round. But make no mistake, Mdou is the Prince here, hammer-on/hammer-off guitar trills reign in a bluesy way, with touches of red.
Pretty amazing that he built his first forbidden guitar, and these days it seems like Agadez is ground-zero for Fender.
Driving modern psych from Niger by way of Sahel Sounds.

-Thurston Hunger

Oxenberg, Dan + Bear Galvin +Friends (Pillow Mt. Conspiracy) – "Early Abstractions Vol. 1" – [Feeding Tube Records]

Thurston Hunger   5/20/2020   12-inch, A Library

Frogs in a blender, punchline to a tired joke, but for KFJC listeners it might be one third of the recipe for this album. On first listen, my sonic blender had the Frogs + Ivor Cutler + “Final Relaxation” (that ol’ fools’ Golding with Hamburger helper). Better peeps would detect Supreme Dicks, Oxenberg’s group of yester-ear. Anyways, this 2019 album has a sorta gentle creepiness, that and the occasional wheezy organ brought Cutler to my mind.

More acoustic than the twin-lead tweakery of the Dicks, but electric six-strings and electronic other things make this more than a freak folk flyby. That and there’s a deft hand in the sequencing. Side B launches so well, “Waves” with your captain speaking, then a laminitis lament for “Barbaro” followed by an instrumental tonic dedicated to “Fernado Rey” with its reverbed electric piano tinkering at windmills and flowing right into “Troubled Waters” – twisted wistful and definitely where the Relaxation kicks in. Other elements tucked in include the headphone smile of “Banjo Coke” and some scene stealers from “Welcome Home Johnny Bristol.” Definitely an album that grew on me…it’s never too late for Early Abstractions.
-Thurston Hunger

Monokultur – "Monokultur" – [Ever/never]

Thurston Hunger   5/13/2020   12-inch, A Library

Downer duo, bedroom synth-pop during a power-outage. Synthesizers paradoxically fueled by some kind of apathy transformer, I guess. Vocals from Elin Engström and JJ Ulius taste of a hunger strike, songs are similarly skeletal. Dubby bass backbone, with light synth spin or barbiturate guitar nibbling at your ears. If you are like me, and you enjoy a drum machine that is need of therapy, this 2018/19 full-length debut will fill your skies with a rich slate gray.
I assume the album title is more a statement on their lo-fi sound than an homage to the same-named online zine. These two Swedeys also spend time changing units in the band Skiftande Enheter. On this album “Som en Hund” is the peppiest puppy of the litter, the last track, translates as “The Long Awaited End” I sure hope there’s life after that. Till then listen to this with a stethoscope, cold to the skin.

DJ meatball challenge: Make up English translations for the titles when on air.

Flores, Miguel – "Lorca / Lost Tapes 1989-1991" – [Buh Records]

Thurston Hunger   4/22/2020   12-inch, A Library

Living in the quaranteen-age, I’ve yet to hold this album (no searching for locked grooves or secret messages etched in runout). That said summoning Flores’ spirit and sounds via the web, I was able to still fall under the spell of this collection. Ethereal sounds, perhaps too good for this world, like the man being honored here – Federico García Lorca. Flores tribute to the assassinated Spaniard is homespun and heartfelt, from a pensive opening of raindrop guitar and piano trickling beneath looming synth clouds, and then into II with a gentle guitar ballad
and a casio soaring like Yma Suma’s soul…the album is a striking accompaniment to a play we won’t see. That said it could double as the imaginary soundtrack to David Lynch remaking El Topo. Flores, a drummer in other forms like Pax, a heavy Peruvian late 60’s psych band, here mostly forgoes the sticks or strident percussion, instead building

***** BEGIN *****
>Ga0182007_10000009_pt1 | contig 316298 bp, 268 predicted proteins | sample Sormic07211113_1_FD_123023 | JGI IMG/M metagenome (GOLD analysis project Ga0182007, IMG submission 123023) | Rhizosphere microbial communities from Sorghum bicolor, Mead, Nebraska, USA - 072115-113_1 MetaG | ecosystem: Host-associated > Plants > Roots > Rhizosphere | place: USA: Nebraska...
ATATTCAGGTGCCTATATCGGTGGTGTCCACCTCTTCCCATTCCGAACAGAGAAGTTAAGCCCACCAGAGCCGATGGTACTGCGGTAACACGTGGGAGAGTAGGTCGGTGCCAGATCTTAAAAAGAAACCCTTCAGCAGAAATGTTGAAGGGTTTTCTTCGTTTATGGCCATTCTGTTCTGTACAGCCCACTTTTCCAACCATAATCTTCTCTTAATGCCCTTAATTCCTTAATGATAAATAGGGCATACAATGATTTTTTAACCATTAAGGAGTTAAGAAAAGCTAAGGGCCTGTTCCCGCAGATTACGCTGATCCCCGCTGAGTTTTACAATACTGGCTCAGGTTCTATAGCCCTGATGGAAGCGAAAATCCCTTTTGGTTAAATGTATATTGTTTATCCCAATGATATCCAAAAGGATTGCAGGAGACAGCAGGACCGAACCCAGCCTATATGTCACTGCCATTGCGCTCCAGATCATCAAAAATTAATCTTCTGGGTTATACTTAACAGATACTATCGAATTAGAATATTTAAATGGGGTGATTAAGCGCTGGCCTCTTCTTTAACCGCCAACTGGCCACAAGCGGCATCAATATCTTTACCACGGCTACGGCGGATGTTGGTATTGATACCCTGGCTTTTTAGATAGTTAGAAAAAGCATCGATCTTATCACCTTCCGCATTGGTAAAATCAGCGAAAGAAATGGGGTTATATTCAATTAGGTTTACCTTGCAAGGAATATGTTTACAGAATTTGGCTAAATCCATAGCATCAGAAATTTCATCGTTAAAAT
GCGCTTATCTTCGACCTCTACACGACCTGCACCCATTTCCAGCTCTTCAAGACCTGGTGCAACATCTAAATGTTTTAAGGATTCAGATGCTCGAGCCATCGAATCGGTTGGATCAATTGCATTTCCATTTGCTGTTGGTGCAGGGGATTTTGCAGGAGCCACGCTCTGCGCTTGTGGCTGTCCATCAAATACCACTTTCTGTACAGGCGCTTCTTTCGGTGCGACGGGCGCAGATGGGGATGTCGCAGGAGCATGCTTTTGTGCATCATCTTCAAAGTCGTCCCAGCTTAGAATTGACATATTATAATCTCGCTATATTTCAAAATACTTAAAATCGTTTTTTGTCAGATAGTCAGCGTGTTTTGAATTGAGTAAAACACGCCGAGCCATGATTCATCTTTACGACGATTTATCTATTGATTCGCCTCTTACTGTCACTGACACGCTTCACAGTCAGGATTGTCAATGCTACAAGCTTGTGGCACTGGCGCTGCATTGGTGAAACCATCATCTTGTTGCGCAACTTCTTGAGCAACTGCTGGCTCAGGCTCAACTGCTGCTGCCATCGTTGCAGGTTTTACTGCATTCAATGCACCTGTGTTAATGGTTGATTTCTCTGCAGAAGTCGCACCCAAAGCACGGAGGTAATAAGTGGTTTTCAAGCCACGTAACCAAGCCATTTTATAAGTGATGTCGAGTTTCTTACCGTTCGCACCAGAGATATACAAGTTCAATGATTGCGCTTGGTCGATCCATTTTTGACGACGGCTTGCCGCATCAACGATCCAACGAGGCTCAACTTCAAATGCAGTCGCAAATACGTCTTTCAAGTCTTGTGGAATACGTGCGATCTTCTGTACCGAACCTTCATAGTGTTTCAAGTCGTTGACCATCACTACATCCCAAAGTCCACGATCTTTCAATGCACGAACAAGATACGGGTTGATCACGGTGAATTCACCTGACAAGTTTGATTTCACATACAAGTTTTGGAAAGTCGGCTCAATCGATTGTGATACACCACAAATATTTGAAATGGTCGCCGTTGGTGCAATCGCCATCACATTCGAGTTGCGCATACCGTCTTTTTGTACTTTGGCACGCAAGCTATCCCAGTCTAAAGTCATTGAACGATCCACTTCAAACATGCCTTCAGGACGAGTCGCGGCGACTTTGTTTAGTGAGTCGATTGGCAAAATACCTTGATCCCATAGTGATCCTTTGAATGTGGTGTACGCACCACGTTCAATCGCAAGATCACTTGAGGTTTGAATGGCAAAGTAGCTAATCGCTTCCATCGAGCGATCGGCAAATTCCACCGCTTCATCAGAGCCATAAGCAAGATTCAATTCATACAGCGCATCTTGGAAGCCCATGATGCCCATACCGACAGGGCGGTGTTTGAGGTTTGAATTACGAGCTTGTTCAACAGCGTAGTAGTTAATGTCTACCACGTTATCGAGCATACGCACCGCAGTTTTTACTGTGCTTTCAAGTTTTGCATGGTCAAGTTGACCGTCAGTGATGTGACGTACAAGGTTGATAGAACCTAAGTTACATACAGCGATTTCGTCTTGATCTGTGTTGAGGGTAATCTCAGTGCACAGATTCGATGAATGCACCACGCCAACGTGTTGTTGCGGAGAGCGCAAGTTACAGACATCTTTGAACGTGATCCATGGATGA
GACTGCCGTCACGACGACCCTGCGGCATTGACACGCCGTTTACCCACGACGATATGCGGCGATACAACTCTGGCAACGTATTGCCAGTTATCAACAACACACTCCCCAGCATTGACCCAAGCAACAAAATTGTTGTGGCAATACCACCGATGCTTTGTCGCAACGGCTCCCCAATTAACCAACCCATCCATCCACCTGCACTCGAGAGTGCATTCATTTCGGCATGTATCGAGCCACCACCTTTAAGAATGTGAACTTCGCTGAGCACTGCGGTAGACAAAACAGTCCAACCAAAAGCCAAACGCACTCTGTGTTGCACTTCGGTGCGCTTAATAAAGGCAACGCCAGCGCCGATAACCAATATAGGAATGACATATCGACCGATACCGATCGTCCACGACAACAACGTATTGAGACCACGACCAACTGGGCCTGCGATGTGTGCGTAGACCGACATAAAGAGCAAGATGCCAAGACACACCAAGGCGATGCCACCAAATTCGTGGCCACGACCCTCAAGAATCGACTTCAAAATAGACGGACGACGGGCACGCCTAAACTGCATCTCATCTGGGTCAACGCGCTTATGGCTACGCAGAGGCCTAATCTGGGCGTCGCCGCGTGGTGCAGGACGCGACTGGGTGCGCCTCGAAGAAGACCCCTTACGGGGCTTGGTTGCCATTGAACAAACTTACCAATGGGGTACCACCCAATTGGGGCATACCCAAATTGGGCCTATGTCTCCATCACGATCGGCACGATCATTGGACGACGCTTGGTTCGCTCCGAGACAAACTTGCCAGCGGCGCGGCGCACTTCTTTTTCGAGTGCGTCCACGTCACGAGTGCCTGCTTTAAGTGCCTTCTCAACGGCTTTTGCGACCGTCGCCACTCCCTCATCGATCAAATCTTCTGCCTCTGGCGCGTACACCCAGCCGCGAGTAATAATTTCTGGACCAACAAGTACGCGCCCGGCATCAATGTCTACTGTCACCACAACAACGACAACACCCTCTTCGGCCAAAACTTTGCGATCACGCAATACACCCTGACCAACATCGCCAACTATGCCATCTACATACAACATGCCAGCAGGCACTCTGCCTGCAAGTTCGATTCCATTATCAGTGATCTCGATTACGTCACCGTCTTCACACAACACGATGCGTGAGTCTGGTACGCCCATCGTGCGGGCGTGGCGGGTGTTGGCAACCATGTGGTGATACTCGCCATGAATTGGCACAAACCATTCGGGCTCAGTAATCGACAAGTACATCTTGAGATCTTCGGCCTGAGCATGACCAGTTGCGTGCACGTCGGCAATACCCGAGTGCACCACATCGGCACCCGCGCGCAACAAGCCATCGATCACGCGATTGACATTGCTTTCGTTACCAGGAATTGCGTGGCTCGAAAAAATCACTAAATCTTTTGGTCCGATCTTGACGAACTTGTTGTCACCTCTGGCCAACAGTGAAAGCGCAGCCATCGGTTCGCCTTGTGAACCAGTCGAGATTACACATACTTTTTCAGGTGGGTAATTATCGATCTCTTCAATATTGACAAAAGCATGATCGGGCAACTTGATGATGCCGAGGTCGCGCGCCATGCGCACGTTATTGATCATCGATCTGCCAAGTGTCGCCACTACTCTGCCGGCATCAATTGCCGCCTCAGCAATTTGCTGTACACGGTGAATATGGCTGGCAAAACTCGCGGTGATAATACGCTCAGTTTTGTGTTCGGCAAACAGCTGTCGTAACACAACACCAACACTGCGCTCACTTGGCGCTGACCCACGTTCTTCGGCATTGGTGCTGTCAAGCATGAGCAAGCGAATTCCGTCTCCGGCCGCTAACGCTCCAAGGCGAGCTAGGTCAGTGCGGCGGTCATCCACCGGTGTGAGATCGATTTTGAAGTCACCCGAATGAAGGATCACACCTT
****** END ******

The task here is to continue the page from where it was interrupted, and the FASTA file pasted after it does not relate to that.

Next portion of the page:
moods. III feels like a bit of BBC, IV has some squeaky drums, whistles and Flores shaman chanting, all in a lush garden of reverb. Great! V revs up the skins and feet for an insistent little dance. VI is succubus city. VIII
has quick temper timbred xylosounds of some sort, and the ghost of Maya Deren on sax. Really the whole album has a haunting vibe. VIII visits the opening pensive cloud formation. There are two digital beauties our vinyl may be lacking, but worth tracking down and/or waking up your girlfriend for. The whole album as is has a very nice flow, with the circular ending. Nice that this work of Flores can bloom again via Luis Alvarado’s Buh label out of Peru.

El Hombre del Hambre

Satanique Samba Trio – "Mais Bad" – [Rebel Up Records]

Thurston Hunger   4/22/2020   10-inch, A Library

Bass lines, like tiny black holes, just devouring everything in front of them. Thick and dense. If vocals appear they are kind of Patton-esque, squishy and guttural. Gyorgi? Little retches. Covid cough on #30, but the whole album is infectious. Feels more like a one-man project than a trio made up of five people who’ve been funking around since 2002 in Brazil. Their first album was called “Misantropicalia” which clues you in on their approach, sadly “Mais Bad” is the first album that has nested in at KFJC. Is that clarinet on #05 and #26? Sides split into odd and even tracks, but they’re all odder pop flavors melting your mind away. 10 tracks on 10 inches, so each excursion into BadTripTronics flies by…if these are too long the main Satanique conjuror, Munha da 7 has a one minute full album with single second spasmic cuts. I guess you could dance to pieces here, but I’ll refuse to watch. Sonic fidelity is kept down to enhance your experience and get the “Trio” hopefully evicted from the ProgArchives where beards are mandatory. This has more glitter prog/punk flair and should be loved by the cuica and the undead. Personally it’s nice to see Satan branching out a bit musically.